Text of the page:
Anger is a normal emotion that we all feel every now and then. If used wrongly it will become destructive, affecting your life. It can bring problems to your work, family and relationships. But what exactly is it? It’s an emotional state that varies in intensity and its usually associated with displeasure, irritability, and indignation. Experts believe anger is a survival mechanism that forms part of the “fight or flight” response. Back in the day we faced constant threat from animals and different dangers. But, now-a-day, there isn’t as much physical threats as there is emotional.
Anger is accompanied by a physiological response such as, high blood pressure, faster heartbeat, an increase in hormones and adrenaline. Various events can trigger this emotion, but don’t worry. It can be used as energy to take charge of the situation, rather than feeling hopeless. Anger can bring us power and control in stressful situations. Before going into detail on how it can be used constructively, you must first acknowledge it. Ask yourself these following questions:
- What are you really feeling? Is your anger masking a hidden problem such as insecurity, guilt, embarrassment, and jealousy, among others?
- What bodily sensations you are feeling? Is your body tense? Are your hands or jaw clenched? Are you breathing fast? Is your heart racing? Notice how your body is reacting to the situation.
- What triggered your anger? Was it an external problem? Are you jumping to conclusions? Are you overgeneralizing the problem? Are you looking for things to be upset about? Looks for things that fuel your anger.
After acknowledging it, give yourself a reality check by asking yourself:
- Is it worth getting angry?
- Is there anything you can do about it?
- Is your response disproportionate?
- Are you wasting your time acting upon it?
Those questions will give you a better understanding of why you are angry and if it’s worth your time and energy. Now, let’s talk about dealing with this emotion constructively. The following are techniques that you can use:
- Allow yourself to feel anger: Remember it’s a normal emotional response, that should not be suppressed. If you bottle up your anger, it will eventually come forward in ugly ways.
- Use it as motivation: Anger overpowers different emotions such as fear and content. To work towards a solution, replace anger with a positive emotion. For example, if you are stuck in a toxic relationship where your partner constantly blames you for everything. Then turn that anger into passion as motivation to end the relationship or seek couple therapy.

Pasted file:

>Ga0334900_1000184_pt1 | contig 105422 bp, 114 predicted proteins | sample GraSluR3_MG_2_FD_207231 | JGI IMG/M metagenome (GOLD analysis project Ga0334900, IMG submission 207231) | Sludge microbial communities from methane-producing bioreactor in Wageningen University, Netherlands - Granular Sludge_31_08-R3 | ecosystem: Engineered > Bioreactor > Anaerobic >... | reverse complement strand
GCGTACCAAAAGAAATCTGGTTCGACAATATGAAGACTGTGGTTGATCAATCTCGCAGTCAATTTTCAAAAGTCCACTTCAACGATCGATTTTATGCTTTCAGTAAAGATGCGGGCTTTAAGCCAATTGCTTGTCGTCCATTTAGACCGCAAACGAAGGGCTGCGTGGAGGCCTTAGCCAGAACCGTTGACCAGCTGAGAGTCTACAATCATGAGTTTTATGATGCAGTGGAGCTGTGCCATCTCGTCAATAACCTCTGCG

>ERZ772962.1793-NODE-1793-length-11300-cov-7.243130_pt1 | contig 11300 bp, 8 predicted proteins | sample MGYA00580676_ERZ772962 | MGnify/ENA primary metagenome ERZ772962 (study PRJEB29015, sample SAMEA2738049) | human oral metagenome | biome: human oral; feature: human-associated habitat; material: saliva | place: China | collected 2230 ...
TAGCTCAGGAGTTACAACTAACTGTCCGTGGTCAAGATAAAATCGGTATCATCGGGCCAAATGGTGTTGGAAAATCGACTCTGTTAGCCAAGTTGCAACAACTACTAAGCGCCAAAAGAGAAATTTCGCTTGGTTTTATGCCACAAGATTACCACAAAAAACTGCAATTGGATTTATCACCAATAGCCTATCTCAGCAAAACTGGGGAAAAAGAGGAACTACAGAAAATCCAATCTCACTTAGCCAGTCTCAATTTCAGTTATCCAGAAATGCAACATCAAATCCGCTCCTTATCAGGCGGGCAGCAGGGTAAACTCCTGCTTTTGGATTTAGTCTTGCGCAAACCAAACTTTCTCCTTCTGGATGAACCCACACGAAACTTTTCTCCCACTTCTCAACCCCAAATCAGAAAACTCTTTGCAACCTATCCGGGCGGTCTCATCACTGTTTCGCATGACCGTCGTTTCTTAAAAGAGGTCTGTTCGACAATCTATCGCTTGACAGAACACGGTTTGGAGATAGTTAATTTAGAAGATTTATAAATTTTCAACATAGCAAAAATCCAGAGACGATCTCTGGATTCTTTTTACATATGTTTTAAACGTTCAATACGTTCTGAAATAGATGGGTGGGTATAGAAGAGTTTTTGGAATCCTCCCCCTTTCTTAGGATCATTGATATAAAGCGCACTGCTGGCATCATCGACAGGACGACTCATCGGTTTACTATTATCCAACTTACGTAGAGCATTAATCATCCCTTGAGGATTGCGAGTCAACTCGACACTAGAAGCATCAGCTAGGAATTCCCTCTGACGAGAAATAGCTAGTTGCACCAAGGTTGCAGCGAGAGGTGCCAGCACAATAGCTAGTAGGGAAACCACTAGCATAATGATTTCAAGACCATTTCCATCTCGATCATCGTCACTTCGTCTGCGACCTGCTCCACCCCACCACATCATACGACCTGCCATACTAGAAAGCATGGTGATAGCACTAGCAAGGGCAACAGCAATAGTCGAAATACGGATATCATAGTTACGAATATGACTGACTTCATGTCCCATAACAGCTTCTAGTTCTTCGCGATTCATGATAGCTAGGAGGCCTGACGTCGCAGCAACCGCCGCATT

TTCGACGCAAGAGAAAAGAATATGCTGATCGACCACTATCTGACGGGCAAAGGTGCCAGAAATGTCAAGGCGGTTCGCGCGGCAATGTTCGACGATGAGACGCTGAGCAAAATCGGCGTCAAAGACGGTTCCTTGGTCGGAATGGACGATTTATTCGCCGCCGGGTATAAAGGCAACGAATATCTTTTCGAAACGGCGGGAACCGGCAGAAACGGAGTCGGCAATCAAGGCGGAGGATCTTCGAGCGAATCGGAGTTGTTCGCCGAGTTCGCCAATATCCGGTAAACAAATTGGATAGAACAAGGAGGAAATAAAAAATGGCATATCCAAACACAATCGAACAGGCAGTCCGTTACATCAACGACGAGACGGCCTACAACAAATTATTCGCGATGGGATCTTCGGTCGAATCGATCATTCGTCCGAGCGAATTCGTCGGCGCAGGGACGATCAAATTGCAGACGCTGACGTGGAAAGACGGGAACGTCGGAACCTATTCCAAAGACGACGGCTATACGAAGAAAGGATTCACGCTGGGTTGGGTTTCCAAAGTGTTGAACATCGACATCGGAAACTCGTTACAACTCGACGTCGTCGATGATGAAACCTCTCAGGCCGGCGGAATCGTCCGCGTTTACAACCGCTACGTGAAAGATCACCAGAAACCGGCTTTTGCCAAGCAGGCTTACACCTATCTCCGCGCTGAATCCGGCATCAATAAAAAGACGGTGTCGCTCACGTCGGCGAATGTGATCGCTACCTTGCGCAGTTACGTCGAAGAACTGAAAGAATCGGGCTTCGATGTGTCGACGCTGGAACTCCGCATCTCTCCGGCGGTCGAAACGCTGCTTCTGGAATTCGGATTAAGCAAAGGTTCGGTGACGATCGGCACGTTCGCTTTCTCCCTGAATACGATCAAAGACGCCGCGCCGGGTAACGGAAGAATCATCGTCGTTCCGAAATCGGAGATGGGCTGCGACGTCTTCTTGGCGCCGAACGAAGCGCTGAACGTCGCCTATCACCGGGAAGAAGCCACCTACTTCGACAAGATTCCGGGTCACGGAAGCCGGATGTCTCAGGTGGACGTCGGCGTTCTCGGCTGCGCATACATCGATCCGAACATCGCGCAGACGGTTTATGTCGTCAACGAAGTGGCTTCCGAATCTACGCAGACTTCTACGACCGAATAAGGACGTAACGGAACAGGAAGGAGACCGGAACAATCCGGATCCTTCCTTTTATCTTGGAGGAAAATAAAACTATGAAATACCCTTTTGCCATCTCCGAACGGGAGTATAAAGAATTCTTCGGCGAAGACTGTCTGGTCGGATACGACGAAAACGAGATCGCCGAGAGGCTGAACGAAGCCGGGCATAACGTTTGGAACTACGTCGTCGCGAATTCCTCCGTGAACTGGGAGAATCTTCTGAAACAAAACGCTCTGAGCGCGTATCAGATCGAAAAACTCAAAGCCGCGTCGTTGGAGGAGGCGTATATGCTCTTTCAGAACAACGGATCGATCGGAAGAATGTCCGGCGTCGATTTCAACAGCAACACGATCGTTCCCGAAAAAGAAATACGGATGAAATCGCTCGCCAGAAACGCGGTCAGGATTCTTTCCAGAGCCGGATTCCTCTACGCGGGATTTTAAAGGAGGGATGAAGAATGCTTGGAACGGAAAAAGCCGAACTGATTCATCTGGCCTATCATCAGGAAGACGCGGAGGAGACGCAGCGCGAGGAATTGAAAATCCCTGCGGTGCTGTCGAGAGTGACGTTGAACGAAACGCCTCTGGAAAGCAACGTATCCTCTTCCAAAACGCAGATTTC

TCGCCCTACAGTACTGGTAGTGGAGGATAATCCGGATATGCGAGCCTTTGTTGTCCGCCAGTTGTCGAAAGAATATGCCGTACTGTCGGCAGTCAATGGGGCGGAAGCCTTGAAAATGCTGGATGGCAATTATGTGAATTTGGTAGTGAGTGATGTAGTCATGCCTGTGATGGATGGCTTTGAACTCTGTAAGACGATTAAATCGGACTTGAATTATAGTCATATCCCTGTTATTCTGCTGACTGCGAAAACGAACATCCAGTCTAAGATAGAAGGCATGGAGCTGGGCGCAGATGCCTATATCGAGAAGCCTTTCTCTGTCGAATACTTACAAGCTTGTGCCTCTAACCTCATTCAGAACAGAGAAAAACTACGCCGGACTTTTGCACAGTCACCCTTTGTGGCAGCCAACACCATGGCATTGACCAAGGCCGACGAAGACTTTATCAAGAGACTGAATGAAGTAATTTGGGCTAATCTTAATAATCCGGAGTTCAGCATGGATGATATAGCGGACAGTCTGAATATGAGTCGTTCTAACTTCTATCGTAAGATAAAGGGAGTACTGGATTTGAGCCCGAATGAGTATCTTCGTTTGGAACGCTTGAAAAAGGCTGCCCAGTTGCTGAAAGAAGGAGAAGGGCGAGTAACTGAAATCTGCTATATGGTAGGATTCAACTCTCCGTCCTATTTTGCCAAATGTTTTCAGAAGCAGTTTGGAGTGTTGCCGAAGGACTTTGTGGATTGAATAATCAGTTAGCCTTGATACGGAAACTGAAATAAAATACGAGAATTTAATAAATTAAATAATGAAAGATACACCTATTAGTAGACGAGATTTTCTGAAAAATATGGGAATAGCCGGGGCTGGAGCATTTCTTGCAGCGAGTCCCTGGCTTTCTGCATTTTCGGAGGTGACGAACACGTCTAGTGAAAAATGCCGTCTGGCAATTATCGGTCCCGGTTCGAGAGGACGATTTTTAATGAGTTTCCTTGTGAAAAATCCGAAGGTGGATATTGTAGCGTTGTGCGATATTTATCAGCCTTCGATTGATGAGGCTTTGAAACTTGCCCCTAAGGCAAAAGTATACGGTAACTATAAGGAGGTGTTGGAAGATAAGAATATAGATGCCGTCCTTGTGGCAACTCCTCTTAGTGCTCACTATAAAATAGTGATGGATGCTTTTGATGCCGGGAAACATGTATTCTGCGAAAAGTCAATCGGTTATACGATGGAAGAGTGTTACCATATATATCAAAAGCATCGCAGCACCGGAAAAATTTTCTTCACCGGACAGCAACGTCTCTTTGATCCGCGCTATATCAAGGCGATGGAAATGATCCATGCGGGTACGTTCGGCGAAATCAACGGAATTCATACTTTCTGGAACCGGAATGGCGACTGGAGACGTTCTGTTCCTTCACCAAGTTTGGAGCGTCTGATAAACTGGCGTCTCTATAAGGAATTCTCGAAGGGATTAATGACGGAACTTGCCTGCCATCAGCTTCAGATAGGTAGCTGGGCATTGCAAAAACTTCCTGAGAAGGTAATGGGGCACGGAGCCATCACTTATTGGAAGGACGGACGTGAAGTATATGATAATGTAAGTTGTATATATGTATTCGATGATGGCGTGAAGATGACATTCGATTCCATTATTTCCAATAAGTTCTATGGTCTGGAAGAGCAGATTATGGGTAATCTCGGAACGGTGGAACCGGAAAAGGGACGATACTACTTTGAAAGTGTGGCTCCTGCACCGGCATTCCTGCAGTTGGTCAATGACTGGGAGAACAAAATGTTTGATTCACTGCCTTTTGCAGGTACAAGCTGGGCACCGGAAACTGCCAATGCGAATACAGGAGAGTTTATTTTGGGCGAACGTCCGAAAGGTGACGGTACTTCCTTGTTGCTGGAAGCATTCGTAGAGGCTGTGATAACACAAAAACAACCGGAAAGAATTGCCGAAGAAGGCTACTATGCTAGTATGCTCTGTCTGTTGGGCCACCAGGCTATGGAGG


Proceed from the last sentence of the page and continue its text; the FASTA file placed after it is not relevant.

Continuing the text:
- Prove them wrong: If someone doesn’t believe in you, then use anger to work towards yourself. For example, if a friend told you that you won’t be able to lose the weight you want. Instead of resenting them, use that energy to work out and eat healthy.
- Exercising: It releases endorphins that help you blow off steam. It also creates adrenaline that allows you to channel your anger. Exercising doesn’t have to be boring. Do a physical activity that you enjoy such as: riding a bike, going to the gym, dancing, swimming, sports, hiking, and martial arts, etc.
- Redirect your anger: to something useful. For example, if you have experienced injustice then create a blog or a movement that peacefully targets the situation that angers you. Do something about it, that will overall empower others who have gone through the same.
Anger is a strong emotion that can be difficult to deal with, but don’t lose hope. Practice compassion and empathy towards others. Try not to blame the person, but rather the circumstance. Keep in mind people have different perspectives, beliefs, and opinions. Just because others disagree with you doesn’t mean you need to take it personally. People can be rude, mean, unfair, and cruel, but the actions of others shouldn’t affect your inner peace. In fact, use that anger to improve your life and lives of others. What are your opinions on anger? Let me know in the comment section below. Also feel free to read my previous article on criticism.
Anger is like flowing water; there’s nothing wrong with it as long as you let it flow. Hate is like stagnant water; anger that you denied yourself the freedom to feel, the freedom to flow. – C. JoyBell
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